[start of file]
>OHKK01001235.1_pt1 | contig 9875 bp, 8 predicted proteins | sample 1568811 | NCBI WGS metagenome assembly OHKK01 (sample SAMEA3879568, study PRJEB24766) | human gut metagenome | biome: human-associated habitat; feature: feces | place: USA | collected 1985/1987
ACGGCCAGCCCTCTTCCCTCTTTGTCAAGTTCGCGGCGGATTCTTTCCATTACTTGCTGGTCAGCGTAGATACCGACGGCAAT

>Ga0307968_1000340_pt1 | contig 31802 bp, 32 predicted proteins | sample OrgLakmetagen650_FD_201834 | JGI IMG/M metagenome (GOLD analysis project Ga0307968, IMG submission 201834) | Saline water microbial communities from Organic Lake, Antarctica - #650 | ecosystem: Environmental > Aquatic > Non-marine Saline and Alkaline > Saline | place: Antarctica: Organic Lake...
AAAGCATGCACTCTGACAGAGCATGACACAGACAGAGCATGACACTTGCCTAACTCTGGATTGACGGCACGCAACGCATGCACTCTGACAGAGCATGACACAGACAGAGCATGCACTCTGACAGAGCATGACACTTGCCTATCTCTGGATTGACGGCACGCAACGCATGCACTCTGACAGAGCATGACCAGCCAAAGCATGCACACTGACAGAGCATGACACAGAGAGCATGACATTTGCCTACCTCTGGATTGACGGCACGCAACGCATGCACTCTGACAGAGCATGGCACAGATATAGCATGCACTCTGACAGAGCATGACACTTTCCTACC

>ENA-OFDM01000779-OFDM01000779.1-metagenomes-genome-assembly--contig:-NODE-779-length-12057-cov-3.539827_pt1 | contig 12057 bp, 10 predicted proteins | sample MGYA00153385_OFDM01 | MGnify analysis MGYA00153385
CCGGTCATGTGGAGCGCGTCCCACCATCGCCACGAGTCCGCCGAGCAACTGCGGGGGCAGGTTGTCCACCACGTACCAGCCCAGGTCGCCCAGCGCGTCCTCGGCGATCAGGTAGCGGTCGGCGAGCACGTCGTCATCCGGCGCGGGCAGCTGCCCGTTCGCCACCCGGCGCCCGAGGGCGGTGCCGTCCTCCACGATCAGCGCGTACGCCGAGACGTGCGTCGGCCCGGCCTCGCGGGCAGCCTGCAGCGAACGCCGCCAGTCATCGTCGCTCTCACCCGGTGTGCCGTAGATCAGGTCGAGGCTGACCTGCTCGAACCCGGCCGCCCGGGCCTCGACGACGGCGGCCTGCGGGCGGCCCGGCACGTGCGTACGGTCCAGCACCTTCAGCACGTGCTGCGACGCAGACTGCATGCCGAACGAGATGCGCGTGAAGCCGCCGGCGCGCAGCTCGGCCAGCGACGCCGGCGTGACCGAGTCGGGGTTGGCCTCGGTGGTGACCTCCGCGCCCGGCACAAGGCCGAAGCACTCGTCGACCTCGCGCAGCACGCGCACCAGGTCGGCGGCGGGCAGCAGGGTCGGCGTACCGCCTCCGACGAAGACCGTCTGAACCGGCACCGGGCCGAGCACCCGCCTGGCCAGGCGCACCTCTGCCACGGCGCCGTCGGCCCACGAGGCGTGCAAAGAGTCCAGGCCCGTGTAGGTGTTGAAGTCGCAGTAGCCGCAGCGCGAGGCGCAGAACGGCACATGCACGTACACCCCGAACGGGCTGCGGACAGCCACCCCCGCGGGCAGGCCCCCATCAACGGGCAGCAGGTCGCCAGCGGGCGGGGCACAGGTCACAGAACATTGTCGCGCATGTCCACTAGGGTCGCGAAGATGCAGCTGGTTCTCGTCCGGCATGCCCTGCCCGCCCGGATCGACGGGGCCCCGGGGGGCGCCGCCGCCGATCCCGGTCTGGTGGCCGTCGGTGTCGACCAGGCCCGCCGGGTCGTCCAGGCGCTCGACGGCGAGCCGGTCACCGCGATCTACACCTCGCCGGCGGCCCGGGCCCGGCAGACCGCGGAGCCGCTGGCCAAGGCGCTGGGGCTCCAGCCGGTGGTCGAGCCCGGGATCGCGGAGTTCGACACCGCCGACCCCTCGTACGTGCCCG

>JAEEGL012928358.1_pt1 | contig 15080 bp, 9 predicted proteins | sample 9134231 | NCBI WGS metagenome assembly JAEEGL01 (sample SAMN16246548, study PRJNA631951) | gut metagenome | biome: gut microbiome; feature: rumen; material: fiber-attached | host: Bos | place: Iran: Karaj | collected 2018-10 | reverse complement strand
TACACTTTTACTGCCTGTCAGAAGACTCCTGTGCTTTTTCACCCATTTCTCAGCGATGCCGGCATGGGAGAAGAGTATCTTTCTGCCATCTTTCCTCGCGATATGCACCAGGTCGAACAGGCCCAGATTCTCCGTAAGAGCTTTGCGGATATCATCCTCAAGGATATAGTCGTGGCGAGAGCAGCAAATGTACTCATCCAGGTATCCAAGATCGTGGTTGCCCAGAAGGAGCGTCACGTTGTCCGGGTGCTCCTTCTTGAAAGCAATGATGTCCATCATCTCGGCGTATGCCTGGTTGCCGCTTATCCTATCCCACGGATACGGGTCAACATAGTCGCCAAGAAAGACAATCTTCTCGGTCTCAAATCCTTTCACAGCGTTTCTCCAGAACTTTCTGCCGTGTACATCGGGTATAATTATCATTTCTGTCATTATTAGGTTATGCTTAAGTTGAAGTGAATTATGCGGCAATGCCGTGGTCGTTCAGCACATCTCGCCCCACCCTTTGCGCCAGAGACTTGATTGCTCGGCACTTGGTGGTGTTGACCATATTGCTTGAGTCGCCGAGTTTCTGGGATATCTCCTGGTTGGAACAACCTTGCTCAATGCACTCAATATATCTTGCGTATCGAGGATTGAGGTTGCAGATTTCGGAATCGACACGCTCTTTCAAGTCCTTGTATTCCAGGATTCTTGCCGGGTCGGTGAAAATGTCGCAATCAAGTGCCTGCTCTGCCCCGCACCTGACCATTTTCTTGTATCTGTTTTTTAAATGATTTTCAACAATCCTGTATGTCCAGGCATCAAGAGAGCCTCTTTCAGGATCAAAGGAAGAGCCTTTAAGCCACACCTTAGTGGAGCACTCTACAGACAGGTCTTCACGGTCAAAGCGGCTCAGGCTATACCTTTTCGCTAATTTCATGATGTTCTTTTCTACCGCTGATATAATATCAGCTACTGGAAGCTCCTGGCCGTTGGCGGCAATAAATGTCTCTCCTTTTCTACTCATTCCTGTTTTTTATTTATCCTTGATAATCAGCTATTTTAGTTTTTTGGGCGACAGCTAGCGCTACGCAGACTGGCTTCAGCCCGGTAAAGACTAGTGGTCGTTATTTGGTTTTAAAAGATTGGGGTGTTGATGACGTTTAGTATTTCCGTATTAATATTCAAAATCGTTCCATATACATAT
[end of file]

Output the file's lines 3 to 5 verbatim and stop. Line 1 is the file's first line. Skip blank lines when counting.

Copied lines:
>Ga0307968_1000340_pt1 | contig 31802 bp, 32 predicted proteins | sample OrgLakmetagen650_FD_201834 | JGI IMG/M metagenome (GOLD analysis project Ga0307968, IMG submission 201834) | Saline water microbial communities from Organic Lake, Antarctica - #650 | ecosystem: Environmental > Aquatic > Non-marine Saline and Alkaline > Saline | place: Antarctica: Organic Lake...
AAAGCATGCACTCTGACAGAGCATGACACAGACAGAGCATGACACTTGCCTAACTCTGGATTGACGGCACGCAACGCATGCACTCTGACAGAGCATGACACAGACAGAGCATGCACTCTGACAGAGCATGACACTTGCCTATCTCTGGATTGACGGCACGCAACGCATGCACTCTGACAGAGCATGACCAGCCAAAGCATGCACACTGACAGAGCATGACACAGAGAGCATGACATTTGCCTACCTCTGGATTGACGGCACGCAACGCATGCACTCTGACAGAGCATGGCACAGATATAGCATGCACTCTGACAGAGCATGACACTTTCCTACC

>ENA-OFDM01000779-OFDM01000779.1-metagenomes-genome-assembly--contig:-NODE-779-length-12057-cov-3.539827_pt1 | contig 12057 bp, 10 predicted proteins | sample MGYA00153385_OFDM01 | MGnify analysis MGYA00153385